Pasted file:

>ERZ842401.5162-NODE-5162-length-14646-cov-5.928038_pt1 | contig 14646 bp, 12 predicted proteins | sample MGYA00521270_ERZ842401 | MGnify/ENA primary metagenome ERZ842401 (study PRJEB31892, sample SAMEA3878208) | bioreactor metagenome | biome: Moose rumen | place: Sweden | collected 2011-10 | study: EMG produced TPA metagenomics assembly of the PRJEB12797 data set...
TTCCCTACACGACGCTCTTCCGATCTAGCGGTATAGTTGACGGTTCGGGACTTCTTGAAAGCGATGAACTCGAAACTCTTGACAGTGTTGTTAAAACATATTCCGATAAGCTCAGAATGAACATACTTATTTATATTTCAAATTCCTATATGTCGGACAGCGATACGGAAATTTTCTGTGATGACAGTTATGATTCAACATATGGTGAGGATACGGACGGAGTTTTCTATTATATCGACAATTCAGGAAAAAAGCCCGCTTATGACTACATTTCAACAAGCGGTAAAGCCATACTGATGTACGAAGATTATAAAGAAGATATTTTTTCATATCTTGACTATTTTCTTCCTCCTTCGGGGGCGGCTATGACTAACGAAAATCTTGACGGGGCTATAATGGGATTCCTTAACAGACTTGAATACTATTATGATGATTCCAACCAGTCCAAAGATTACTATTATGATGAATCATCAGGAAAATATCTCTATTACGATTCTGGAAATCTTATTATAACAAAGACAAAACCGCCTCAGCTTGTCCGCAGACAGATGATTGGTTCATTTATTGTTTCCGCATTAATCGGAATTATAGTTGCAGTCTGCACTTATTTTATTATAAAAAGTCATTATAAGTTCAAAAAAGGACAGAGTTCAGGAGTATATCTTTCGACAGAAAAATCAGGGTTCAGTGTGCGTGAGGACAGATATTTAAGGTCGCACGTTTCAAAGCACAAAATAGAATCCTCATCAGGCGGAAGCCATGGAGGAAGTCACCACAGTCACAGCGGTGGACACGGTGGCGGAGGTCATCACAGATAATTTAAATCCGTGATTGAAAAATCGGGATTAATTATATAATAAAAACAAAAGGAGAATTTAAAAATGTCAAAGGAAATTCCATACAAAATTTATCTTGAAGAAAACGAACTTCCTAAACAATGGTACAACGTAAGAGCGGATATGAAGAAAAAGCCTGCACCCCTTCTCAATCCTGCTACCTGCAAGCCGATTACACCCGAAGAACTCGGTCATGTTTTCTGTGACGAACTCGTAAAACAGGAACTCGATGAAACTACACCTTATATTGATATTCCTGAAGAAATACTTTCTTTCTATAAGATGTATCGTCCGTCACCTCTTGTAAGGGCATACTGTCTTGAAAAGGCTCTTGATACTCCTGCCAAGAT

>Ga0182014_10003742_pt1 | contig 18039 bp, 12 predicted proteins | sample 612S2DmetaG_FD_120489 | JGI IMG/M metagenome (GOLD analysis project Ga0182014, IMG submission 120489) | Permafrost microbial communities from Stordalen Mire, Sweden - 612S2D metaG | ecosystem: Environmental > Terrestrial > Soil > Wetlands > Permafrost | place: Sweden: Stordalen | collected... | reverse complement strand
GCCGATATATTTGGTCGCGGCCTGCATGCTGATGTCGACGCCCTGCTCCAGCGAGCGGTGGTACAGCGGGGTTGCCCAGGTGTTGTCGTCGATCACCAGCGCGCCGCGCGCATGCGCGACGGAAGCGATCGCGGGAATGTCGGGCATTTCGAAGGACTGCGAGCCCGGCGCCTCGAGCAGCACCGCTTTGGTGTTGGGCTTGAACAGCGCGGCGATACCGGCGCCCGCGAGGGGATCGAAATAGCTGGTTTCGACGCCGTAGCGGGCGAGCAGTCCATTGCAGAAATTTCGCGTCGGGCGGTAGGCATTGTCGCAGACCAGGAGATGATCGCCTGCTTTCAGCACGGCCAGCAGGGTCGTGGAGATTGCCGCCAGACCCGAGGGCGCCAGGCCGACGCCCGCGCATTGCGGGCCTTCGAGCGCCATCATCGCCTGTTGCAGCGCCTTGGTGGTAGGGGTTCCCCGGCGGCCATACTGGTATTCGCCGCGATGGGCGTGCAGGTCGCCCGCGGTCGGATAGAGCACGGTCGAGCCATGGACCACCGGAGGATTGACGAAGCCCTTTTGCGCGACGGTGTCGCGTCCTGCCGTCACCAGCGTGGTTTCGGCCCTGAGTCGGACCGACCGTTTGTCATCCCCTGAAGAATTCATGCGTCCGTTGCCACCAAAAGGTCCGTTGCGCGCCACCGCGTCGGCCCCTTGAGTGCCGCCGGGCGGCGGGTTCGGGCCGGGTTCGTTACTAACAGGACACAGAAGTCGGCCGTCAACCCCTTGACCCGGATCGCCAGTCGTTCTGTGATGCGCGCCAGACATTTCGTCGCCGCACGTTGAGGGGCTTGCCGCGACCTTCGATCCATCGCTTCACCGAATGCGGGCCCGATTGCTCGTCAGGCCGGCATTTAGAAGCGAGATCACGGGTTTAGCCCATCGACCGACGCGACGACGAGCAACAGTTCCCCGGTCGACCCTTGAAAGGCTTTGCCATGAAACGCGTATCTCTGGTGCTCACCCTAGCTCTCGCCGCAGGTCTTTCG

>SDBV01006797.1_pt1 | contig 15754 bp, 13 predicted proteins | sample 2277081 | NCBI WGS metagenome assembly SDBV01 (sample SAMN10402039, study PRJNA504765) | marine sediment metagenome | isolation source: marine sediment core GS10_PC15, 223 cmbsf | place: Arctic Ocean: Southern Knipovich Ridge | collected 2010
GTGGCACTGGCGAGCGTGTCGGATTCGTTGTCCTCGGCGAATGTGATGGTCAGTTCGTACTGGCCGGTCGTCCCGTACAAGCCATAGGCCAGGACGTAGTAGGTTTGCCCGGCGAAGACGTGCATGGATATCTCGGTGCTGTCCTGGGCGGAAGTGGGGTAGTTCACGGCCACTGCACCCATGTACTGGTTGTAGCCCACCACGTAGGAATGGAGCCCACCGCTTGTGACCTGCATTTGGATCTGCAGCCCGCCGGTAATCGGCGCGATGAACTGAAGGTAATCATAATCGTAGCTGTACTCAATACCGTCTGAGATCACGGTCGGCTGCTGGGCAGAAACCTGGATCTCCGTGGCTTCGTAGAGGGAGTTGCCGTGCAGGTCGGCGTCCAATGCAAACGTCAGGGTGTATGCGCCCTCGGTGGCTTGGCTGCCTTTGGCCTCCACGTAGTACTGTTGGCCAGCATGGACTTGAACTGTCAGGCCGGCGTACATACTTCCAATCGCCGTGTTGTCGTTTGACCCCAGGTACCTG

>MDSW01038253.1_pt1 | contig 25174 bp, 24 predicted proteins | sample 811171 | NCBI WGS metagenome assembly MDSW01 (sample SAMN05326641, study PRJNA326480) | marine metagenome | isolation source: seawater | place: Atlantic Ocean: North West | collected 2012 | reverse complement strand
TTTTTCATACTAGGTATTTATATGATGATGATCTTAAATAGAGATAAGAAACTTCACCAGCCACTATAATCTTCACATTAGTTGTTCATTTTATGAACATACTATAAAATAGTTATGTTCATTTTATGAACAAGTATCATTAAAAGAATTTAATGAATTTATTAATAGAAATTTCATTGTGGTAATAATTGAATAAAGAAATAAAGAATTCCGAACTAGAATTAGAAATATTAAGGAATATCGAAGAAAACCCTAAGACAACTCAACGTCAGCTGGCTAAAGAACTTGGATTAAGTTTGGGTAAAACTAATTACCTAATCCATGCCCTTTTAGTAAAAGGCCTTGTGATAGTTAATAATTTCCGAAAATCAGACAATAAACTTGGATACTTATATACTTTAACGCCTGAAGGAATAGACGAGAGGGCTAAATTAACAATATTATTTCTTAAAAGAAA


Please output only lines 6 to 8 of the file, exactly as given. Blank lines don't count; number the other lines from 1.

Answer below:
GTGGCACTGGCGAGCGTGTCGGATTCGTTGTCCTCGGCGAATGTGATGGTCAGTTCGTACTGGCCGGTCGTCCCGTACAAGCCATAGGCCAGGACGTAGTAGGTTTGCCCGGCGAAGACGTGCATGGATATCTCGGTGCTGTCCTGGGCGGAAGTGGGGTAGTTCACGGCCACTGCACCCATGTACTGGTTGTAGCCCACCACGTAGGAATGGAGCCCACCGCTTGTGACCTGCATTTGGATCTGCAGCCCGCCGGTAATCGGCGCGATGAACTGAAGGTAATCATAATCGTAGCTGTACTCAATACCGTCTGAGATCACGGTCGGCTGCTGGGCAGAAACCTGGATCTCCGTGGCTTCGTAGAGGGAGTTGCCGTGCAGGTCGGCGTCCAATGCAAACGTCAGGGTGTATGCGCCCTCGGTGGCTTGGCTGCCTTTGGCCTCCACGTAGTACTGTTGGCCAGCATGGACTTGAACTGTCAGGCCGGCGTACATACTTCCAATCGCCGTGTTGTCGTTTGACCCCAGGTACCTG

>MDSW01038253.1_pt1 | contig 25174 bp, 24 predicted proteins | sample 811171 | NCBI WGS metagenome assembly MDSW01 (sample SAMN05326641, study PRJNA326480) | marine metagenome | isolation source: seawater | place: Atlantic Ocean: North West | collected 2012 | reverse complement strand
TTTTTCATACTAGGTATTTATATGATGATGATCTTAAATAGAGATAAGAAACTTCACCAGCCACTATAATCTTCACATTAGTTGTTCATTTTATGAACATACTATAAAATAGTTATGTTCATTTTATGAACAAGTATCATTAAAAGAATTTAATGAATTTATTAATAGAAATTTCATTGTGGTAATAATTGAATAAAGAAATAAAGAATTCCGAACTAGAATTAGAAATATTAAGGAATATCGAAGAAAACCCTAAGACAACTCAACGTCAGCTGGCTAAAGAACTTGGATTAAGTTTGGGTAAAACTAATTACCTAATCCATGCCCTTTTAGTAAAAGGCCTTGTGATAGTTAATAATTTCCGAAAATCAGACAATAAACTTGGATACTTATATACTTTAACGCCTGAAGGAATAGACGAGAGGGCTAAATTAACAATATTATTTCTTAAAAGAAA